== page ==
For months, the administration of U.S. President George W. Bush has been hinting that countries that did not support the invasion of Iraq would pay a price. Now the Defense Department has published a list of the nations whose companies are eligible to bid on lucrative contracts for rebuilding Iraq. Conspicuously absent are Canada, France, Germany, and Russia, which all opposed the U.S.-led war. RFE/RL spoke with international affairs analysts who say punishing these countries is unwarranted and may give credibility to critics who question Bush's motives for the invasion.
Washington, 11 December 2003 (RFE/RL) -- Companies in Britain, Italy, Poland, and Spain stand to earn a good part of the $18 billion that the United States is willing to spend on the reconstruction of Iraq, according to a newly released Pentagon document. But companies in Canada, France, Germany, and Russia do not.
The Pentagon exclusion came as unwelcome news to those countries. Canada's incoming prime minister, Paul Martin, yesterday blasted the U.S. decision. "I find it really very difficult to fathom. First of all, Canada has put in close to $300 million in terms of the reconstruction of Iraq. We have troops in Afghanistan and are carrying a very, very heavy load in that country," he said. "I also think that what is most important is, in fact, the reconstruction of Iraq. There is a huge amount of suffering going on there and I think it is the responsibility of every country to participate in developing it."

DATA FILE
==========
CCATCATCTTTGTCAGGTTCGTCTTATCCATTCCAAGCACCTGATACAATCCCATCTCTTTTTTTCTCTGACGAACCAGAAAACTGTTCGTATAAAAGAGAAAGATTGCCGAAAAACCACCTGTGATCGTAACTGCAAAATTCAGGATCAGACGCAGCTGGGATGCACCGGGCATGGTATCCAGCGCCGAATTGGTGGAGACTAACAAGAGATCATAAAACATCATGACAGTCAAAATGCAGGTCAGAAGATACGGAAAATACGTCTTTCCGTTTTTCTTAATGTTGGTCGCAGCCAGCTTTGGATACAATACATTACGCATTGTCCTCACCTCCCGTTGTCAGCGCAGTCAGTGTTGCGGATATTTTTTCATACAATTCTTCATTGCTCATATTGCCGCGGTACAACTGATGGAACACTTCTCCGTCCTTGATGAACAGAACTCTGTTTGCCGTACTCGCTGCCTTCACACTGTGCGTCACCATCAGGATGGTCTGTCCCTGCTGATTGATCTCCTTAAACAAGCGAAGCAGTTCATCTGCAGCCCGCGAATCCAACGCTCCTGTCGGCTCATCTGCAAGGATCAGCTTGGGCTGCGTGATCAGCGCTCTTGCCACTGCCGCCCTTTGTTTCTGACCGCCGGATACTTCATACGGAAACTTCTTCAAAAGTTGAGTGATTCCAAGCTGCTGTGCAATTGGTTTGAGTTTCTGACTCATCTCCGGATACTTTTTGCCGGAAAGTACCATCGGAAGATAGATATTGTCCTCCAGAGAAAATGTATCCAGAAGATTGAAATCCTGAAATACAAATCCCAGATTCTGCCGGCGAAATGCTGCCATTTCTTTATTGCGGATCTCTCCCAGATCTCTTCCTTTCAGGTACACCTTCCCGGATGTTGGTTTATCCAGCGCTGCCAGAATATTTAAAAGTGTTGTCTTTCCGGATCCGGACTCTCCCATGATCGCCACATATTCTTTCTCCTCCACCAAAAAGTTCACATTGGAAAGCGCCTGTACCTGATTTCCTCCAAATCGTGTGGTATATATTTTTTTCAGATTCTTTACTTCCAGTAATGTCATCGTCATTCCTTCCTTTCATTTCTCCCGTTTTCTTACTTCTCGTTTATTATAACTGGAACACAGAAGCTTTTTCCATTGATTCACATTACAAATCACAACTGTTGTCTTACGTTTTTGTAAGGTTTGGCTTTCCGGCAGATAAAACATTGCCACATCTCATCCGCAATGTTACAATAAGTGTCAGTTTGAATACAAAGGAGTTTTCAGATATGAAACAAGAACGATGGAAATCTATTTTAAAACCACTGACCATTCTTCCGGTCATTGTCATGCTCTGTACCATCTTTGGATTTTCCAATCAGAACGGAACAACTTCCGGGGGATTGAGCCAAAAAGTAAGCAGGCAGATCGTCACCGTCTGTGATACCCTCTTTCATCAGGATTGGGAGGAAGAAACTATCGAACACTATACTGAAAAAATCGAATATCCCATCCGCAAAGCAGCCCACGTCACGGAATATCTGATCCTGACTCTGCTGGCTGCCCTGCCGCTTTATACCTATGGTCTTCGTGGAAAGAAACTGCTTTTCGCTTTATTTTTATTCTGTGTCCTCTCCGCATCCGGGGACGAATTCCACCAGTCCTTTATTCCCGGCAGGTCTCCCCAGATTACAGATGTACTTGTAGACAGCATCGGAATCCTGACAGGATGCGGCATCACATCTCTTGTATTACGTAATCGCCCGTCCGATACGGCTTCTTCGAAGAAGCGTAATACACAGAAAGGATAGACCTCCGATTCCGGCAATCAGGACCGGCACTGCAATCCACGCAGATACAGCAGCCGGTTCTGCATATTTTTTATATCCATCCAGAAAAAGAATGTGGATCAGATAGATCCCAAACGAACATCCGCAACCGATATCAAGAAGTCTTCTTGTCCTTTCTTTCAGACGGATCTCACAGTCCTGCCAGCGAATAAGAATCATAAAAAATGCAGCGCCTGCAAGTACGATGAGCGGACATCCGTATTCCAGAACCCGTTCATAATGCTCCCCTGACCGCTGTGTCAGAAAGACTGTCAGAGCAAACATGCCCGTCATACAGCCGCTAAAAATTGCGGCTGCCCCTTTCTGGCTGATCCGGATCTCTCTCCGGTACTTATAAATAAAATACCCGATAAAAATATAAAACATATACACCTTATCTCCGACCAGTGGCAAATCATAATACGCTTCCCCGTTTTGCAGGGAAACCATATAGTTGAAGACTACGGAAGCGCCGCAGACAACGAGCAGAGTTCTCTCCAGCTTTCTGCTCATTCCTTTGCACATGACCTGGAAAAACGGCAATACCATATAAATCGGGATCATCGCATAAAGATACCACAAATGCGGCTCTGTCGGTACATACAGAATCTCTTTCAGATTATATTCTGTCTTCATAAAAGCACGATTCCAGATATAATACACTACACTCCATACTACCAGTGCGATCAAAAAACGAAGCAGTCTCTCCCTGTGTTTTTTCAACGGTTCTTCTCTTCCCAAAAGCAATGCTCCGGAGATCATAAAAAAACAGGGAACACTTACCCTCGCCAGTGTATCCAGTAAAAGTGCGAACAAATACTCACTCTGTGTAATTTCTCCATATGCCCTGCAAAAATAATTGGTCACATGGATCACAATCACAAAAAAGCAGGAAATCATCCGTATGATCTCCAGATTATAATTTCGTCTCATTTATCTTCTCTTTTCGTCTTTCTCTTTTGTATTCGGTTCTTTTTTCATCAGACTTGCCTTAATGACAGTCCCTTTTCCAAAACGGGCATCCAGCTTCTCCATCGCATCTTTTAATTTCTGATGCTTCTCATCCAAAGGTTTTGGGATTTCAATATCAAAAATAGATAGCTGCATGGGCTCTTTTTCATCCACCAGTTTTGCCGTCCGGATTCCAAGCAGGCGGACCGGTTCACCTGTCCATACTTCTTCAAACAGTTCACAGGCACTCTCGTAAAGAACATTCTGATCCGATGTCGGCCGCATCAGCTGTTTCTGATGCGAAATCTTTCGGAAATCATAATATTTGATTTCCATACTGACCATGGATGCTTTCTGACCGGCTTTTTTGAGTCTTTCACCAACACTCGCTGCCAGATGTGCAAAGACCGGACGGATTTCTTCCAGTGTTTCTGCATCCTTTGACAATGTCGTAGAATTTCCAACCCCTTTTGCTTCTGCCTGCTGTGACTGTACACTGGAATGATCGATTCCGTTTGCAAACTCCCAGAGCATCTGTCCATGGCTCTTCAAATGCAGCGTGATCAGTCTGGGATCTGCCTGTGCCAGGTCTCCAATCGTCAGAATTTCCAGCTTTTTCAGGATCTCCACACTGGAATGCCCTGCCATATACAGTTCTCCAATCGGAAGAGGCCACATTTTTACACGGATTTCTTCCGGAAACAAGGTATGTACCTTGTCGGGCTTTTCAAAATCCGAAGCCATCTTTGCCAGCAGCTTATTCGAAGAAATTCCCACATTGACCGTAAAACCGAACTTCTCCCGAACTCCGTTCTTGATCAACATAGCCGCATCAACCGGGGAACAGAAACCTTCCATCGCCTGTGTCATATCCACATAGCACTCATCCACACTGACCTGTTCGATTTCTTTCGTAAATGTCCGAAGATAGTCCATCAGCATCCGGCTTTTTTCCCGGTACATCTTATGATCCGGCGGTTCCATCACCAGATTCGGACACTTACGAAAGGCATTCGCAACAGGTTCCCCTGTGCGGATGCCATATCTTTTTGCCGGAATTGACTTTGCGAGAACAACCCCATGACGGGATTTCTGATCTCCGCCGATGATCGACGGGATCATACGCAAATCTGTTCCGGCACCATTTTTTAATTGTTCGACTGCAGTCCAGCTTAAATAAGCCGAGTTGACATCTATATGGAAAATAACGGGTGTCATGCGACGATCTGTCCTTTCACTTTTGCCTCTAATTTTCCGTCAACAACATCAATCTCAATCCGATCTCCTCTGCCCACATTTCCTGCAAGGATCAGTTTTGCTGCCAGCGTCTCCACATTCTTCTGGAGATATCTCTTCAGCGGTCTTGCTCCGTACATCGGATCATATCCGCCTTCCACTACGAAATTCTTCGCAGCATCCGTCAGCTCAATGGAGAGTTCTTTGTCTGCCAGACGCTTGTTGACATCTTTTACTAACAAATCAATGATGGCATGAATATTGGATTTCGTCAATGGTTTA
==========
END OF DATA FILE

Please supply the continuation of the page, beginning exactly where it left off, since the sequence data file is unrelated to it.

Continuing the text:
Russia also had harsh words for the move, which came even as Bush was appealing to countries to ease Iraq's debt burden. Defense Minister Sergei Ivanov yesterday said Moscow had no intention of forgiving Iraq's $8 billion debt to Russia.
The announcement appeared to be in retaliation for the Pentagon decision. Foreign Minister Igor Ivanov, speaking in Berlin, said the task of rebuilding Iraq is a job for the entire world -- not just those countries in Bush's good graces. "With regards to the reconstruction of Iraq, I think it is a common task of the international community, and all those countries that are ready to provide assistance to the Iraqi people in the postwar reconstruction of the country should have all the opportunities to do that," he said.
United Nations Secretary-General Kofi Annan also weighed in, calling the U.S. decision divisive and unhelpful in stabilizing Iraq.